Hazardous Waste: Getting Rid of Old Computer Hardware

By Steven Rowe
Wed, November 15, 2000

CIO — Imagine sitting in your office absorbed in the logistics of your ERP implementation when the telephone jars you out of your reverie. Your CEO is on the line, your general counsel is sitting by his side, and they demand to see you right away. The U.S. Environmental Protection Agency (EPA) has classified a local landfill as a contaminated site and has just fingered your company as a potentially responsible party in a massive $20 million cleanup.

So what’s this got to do with you? Well, hazardous materials found at the site include the stuff you’d typically find in computer hardware, and your CEO wants you to account for every piece of discarded equipment you’ve shipped to the dump. Talk about a headache. You not only have to take time to deal with this situation, but you may have caused your company hundreds of thousands of dollars in liability—not to mention the bad publicity it’ll receive when it’s deemed to be a polluter.

Not many CIOs wear hard hats. But every CIO is responsible for the wastes his company generates, and there are real environmental dangers associated with discarded electrical and electronic equipment. (See "IT’s Dirty Secret," CIO, Aug. 1, 2000.) Obsolete PCs, monitors, keyboards and mice may seem harmless, but they contain such hazardous substances as lead, cadmium, mercury, asbestos and beryllium. In fact, the Minnesota Office of Environmental Assistance (www.moea.state.mn.us) reports that cathode ray tubes—commonly found in computer monitors—have become the second-largest source of lead in the state’s waste stream, after auto batteries. And as early as 1986, the EPA estimated that almost a quarter of lead in municipal waste streams came from consumer electronics—a percentage that’s increasing as the electronic age expands. Meanwhile, the life span of a typical PC is shrinking to the point that by 2005, we’ll need approximately 170 million cubic feet of space—or roughly one acre piled 4,000 feet high—to accommodate obsolete hardware, according to a recent Carnegie Mellon University study.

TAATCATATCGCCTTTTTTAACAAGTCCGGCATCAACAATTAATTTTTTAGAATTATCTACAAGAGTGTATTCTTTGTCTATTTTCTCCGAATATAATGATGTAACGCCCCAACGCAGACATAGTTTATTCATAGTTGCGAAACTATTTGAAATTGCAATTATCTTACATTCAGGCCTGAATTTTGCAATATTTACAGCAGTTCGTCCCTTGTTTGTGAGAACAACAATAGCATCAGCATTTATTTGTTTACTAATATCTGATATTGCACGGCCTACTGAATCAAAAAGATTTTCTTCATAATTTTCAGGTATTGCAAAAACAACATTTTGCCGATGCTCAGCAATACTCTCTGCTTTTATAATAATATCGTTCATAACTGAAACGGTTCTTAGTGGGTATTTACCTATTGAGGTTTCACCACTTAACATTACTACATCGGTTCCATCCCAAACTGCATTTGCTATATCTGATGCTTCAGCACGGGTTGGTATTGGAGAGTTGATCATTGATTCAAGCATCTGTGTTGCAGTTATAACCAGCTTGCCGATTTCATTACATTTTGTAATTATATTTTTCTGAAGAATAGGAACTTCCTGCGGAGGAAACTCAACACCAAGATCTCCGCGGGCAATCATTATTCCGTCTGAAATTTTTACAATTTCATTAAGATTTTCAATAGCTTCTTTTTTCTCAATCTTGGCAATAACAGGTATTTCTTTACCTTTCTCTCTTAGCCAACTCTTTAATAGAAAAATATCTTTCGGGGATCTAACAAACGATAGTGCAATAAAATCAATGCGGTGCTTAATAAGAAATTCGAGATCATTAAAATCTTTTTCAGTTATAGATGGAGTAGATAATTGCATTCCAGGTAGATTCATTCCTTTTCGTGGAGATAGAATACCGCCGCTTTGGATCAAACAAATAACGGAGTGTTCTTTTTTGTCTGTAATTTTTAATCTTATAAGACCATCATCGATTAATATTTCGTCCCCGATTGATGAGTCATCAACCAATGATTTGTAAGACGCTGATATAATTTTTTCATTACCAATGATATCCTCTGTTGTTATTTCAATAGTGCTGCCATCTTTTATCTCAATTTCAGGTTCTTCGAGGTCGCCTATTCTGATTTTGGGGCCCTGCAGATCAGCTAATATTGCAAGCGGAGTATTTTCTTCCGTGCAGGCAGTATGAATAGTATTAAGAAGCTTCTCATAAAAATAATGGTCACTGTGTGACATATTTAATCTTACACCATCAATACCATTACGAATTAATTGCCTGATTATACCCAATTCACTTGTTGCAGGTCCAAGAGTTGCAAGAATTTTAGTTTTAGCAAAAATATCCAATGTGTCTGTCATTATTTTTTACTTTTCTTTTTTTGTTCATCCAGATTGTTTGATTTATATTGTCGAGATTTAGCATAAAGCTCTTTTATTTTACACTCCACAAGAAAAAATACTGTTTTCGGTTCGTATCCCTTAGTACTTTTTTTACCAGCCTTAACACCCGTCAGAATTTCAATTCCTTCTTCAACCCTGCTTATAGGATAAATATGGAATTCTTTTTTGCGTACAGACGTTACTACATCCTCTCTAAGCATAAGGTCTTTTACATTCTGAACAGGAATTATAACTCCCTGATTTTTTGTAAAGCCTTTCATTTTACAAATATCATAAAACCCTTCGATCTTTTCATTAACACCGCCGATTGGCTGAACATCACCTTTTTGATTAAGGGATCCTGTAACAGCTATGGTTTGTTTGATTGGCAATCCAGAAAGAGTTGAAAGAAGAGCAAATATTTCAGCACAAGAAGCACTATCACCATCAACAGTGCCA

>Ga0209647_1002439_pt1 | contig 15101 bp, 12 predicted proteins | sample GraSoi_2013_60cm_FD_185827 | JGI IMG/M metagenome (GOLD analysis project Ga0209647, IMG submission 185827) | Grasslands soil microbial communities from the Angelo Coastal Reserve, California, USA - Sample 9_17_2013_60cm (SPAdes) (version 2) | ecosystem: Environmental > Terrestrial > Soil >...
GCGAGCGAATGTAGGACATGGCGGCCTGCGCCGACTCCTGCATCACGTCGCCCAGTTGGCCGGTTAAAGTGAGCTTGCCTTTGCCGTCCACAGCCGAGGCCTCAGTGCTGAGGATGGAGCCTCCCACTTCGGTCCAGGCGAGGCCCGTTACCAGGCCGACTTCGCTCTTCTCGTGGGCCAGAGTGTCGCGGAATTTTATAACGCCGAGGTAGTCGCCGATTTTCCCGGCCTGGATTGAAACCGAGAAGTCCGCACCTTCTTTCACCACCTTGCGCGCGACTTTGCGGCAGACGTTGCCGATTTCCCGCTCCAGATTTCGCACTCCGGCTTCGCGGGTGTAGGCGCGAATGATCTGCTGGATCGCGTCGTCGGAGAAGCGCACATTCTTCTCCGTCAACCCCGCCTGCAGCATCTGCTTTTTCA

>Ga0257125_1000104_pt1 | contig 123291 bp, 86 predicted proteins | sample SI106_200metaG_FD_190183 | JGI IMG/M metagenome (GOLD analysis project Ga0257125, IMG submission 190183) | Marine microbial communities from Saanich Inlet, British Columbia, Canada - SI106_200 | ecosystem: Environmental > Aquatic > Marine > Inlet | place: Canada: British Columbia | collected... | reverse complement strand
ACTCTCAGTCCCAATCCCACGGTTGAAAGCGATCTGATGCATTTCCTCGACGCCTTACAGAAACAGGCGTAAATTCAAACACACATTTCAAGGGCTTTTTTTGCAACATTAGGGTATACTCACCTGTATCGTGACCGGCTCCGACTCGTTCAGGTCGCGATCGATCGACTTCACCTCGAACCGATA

This means that while you’re managing the abundance of high-speed information going out your company’s front door, you’d better be managing the hardware going out the back. You don’t want to find yourself getting grilled in a deposition on what you did or didn’t do to properly dispose of your electronic waste stream. So you need to develop a waste-disposal plan today that can protect your company from liability tomorrow.

Legal Pitfalls

Your major source of potential waste-disposal liability is 1980’s Comprehensive Environmental Response, Compensation and Liability Act (CERCLA), otherwise known as the Superfund law. Under CERCLA, the EPA identifies contaminated sites, arranges for cleanup, identifies responsible parties and seeks compensation for the cleanup costs. Many of these sites are landfills where you’d typically send your trash, including obsolete computer equipment. Once you’ve been targeted, you can always choose to fight the EPA in federal court instead of paying what it has assessed. But more likely than not, you’ll find yourself embroiled in costly, expert-intensive litigation over your company’s environmental impact on soil, drinking water, surface and groundwater, and the toxicity of its waste. And unless you can prove you never deposited so much as a printer cartridge or a half-empty bottle of nail polish at that site, you’ll be on the hook.

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